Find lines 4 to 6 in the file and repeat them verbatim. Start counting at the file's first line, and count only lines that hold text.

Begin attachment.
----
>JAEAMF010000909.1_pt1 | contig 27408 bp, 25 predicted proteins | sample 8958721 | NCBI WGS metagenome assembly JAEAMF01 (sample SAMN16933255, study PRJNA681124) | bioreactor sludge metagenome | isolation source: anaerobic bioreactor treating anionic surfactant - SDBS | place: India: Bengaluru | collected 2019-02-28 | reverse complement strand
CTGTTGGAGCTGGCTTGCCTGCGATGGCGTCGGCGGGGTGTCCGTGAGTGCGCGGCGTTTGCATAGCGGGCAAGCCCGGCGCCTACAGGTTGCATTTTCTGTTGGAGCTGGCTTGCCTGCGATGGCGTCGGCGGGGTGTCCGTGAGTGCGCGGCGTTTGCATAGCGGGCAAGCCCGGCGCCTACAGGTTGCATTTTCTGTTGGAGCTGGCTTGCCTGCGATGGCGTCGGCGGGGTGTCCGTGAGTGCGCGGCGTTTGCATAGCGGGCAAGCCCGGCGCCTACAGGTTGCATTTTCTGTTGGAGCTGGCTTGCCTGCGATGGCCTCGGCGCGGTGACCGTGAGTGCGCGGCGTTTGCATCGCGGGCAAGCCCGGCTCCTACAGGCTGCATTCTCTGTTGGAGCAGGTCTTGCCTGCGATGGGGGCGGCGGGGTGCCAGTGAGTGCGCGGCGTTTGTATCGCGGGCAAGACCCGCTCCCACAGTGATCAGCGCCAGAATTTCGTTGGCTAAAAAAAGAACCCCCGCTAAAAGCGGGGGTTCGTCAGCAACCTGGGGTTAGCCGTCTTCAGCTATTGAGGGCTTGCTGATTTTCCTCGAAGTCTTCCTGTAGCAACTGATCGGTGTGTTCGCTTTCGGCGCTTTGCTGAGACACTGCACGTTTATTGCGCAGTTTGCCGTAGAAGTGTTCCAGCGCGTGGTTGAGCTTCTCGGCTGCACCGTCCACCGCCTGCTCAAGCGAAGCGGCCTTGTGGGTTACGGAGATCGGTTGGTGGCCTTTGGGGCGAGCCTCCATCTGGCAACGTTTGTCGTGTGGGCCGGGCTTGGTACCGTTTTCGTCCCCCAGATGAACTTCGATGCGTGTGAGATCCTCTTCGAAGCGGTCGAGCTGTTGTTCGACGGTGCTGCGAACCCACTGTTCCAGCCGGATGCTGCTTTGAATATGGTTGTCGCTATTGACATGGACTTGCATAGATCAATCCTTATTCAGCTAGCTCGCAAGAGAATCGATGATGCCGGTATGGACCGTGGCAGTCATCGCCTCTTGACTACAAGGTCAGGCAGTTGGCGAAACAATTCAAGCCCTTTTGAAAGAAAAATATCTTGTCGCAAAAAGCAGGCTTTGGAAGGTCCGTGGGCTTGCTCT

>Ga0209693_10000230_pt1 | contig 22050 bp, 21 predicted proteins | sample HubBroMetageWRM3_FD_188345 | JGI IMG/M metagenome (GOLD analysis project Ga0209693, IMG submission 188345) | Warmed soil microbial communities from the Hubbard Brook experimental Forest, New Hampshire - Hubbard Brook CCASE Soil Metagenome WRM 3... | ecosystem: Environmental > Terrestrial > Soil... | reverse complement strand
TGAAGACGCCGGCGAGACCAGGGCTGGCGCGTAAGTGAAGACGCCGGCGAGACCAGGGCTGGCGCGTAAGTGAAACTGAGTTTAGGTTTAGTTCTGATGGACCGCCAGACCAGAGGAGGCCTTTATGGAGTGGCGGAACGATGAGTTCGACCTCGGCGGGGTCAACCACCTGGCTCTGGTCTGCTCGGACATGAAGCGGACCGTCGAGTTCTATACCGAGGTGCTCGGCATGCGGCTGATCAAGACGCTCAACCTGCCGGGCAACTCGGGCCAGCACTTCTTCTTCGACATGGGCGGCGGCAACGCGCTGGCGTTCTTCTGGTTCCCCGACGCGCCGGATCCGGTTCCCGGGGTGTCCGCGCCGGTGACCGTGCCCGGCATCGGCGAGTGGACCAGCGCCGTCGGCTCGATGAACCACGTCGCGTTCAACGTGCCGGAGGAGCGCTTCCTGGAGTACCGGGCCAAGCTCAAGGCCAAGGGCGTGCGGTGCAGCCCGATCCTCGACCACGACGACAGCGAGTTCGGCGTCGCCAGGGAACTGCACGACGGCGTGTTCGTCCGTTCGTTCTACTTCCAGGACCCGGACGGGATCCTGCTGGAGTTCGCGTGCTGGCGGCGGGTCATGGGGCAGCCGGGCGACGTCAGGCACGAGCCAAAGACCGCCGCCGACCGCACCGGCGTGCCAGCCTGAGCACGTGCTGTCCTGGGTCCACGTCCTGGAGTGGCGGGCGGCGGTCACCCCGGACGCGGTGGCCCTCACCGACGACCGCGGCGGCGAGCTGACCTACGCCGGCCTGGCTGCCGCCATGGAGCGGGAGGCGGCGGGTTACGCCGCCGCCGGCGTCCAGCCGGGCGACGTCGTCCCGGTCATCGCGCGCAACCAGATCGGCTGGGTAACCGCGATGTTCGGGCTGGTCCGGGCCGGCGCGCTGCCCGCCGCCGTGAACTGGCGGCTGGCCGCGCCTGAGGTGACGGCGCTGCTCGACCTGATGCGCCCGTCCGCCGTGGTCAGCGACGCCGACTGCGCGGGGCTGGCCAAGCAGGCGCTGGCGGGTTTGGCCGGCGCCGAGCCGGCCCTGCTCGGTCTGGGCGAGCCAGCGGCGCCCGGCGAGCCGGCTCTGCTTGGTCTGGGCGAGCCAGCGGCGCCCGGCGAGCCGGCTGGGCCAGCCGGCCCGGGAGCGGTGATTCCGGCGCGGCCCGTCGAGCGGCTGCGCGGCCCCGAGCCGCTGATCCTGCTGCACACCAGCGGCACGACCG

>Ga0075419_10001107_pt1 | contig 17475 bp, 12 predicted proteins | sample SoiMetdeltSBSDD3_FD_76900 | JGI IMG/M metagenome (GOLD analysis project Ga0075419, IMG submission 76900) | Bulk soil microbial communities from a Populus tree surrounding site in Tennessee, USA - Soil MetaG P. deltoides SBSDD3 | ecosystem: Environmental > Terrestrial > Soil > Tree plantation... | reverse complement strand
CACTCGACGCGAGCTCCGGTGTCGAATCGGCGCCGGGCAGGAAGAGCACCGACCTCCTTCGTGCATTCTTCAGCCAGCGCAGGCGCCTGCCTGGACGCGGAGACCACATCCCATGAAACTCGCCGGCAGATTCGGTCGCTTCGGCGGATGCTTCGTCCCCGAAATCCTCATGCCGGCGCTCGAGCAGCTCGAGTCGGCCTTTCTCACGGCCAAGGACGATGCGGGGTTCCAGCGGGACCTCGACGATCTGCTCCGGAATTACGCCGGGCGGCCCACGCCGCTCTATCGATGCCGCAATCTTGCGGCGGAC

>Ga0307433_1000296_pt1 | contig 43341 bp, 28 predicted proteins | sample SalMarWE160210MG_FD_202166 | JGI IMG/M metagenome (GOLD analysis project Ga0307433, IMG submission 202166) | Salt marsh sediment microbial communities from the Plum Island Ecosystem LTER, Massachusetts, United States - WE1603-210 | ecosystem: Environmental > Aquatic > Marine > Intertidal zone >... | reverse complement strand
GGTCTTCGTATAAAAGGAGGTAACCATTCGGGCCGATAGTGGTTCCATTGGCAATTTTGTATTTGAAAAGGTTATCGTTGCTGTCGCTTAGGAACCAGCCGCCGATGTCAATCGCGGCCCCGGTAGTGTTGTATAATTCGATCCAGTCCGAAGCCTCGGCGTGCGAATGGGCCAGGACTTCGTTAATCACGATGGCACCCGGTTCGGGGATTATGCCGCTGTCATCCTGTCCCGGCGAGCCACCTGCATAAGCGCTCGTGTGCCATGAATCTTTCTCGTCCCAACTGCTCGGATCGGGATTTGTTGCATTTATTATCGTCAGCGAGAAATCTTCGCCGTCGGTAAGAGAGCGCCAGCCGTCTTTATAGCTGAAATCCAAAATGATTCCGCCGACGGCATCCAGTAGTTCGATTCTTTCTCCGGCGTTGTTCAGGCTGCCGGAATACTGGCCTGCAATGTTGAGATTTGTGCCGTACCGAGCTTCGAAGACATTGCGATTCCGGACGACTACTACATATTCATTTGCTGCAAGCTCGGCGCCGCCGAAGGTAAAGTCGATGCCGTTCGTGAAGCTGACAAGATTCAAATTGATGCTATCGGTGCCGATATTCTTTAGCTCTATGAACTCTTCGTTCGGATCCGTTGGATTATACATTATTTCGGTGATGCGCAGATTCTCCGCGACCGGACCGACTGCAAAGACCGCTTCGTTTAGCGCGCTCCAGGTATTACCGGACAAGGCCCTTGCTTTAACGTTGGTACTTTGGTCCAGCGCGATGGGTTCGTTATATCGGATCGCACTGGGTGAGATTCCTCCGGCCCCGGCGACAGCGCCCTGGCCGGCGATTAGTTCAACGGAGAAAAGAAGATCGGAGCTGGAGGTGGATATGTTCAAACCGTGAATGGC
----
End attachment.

TGAAGACGCCGGCGAGACCAGGGCTGGCGCGTAAGTGAAGACGCCGGCGAGACCAGGGCTGGCGCGTAAGTGAAACTGAGTTTAGGTTTAGTTCTGATGGACCGCCAGACCAGAGGAGGCCTTTATGGAGTGGCGGAACGATGAGTTCGACCTCGGCGGGGTCAACCACCTGGCTCTGGTCTGCTCGGACATGAAGCGGACCGTCGAGTTCTATACCGAGGTGCTCGGCATGCGGCTGATCAAGACGCTCAACCTGCCGGGCAACTCGGGCCAGCACTTCTTCTTCGACATGGGCGGCGGCAACGCGCTGGCGTTCTTCTGGTTCCCCGACGCGCCGGATCCGGTTCCCGGGGTGTCCGCGCCGGTGACCGTGCCCGGCATCGGCGAGTGGACCAGCGCCGTCGGCTCGATGAACCACGTCGCGTTCAACGTGCCGGAGGAGCGCTTCCTGGAGTACCGGGCCAAGCTCAAGGCCAAGGGCGTGCGGTGCAGCCCGATCCTCGACCACGACGACAGCGAGTTCGGCGTCGCCAGGGAACTGCACGACGGCGTGTTCGTCCGTTCGTTCTACTTCCAGGACCCGGACGGGATCCTGCTGGAGTTCGCGTGCTGGCGGCGGGTCATGGGGCAGCCGGGCGACGTCAGGCACGAGCCAAAGACCGCCGCCGACCGCACCGGCGTGCCAGCCTGAGCACGTGCTGTCCTGGGTCCACGTCCTGGAGTGGCGGGCGGCGGTCACCCCGGACGCGGTGGCCCTCACCGACGACCGCGGCGGCGAGCTGACCTACGCCGGCCTGGCTGCCGCCATGGAGCGGGAGGCGGCGGGTTACGCCGCCGCCGGCGTCCAGCCGGGCGACGTCGTCCCGGTCATCGCGCGCAACCAGATCGGCTGGGTAACCGCGATGTTCGGGCTGGTCCGGGCCGGCGCGCTGCCCGCCGCCGTGAACTGGCGGCTGGCCGCGCCTGAGGTGACGGCGCTGCTCGACCTGATGCGCCCGTCCGCCGTGGTCAGCGACGCCGACTGCGCGGGGCTGGCCAAGCAGGCGCTGGCGGGTTTGGCCGGCGCCGAGCCGGCCCTGCTCGGTCTGGGCGAGCCAGCGGCGCCCGGCGAGCCGGCTCTGCTTGGTCTGGGCGAGCCAGCGGCGCCCGGCGAGCCGGCTGGGCCAGCCGGCCCGGGAGCGGTGATTCCGGCGCGGCCCGTCGAGCGGCTGCGCGGCCCCGAGCCGCTGATCCTGCTGCACACCAGCGGCACGACCG

>Ga0075419_10001107_pt1 | contig 17475 bp, 12 predicted proteins | sample SoiMetdeltSBSDD3_FD_76900 | JGI IMG/M metagenome (GOLD analysis project Ga0075419, IMG submission 76900) | Bulk soil microbial communities from a Populus tree surrounding site in Tennessee, USA - Soil MetaG P. deltoides SBSDD3 | ecosystem: Environmental > Terrestrial > Soil > Tree plantation... | reverse complement strand
CACTCGACGCGAGCTCCGGTGTCGAATCGGCGCCGGGCAGGAAGAGCACCGACCTCCTTCGTGCATTCTTCAGCCAGCGCAGGCGCCTGCCTGGACGCGGAGACCACATCCCATGAAACTCGCCGGCAGATTCGGTCGCTTCGGCGGATGCTTCGTCCCCGAAATCCTCATGCCGGCGCTCGAGCAGCTCGAGTCGGCCTTTCTCACGGCCAAGGACGATGCGGGGTTCCAGCGGGACCTCGACGATCTGCTCCGGAATTACGCCGGGCGGCCCACGCCGCTCTATCGATGCCGCAATCTTGCGGCGGAC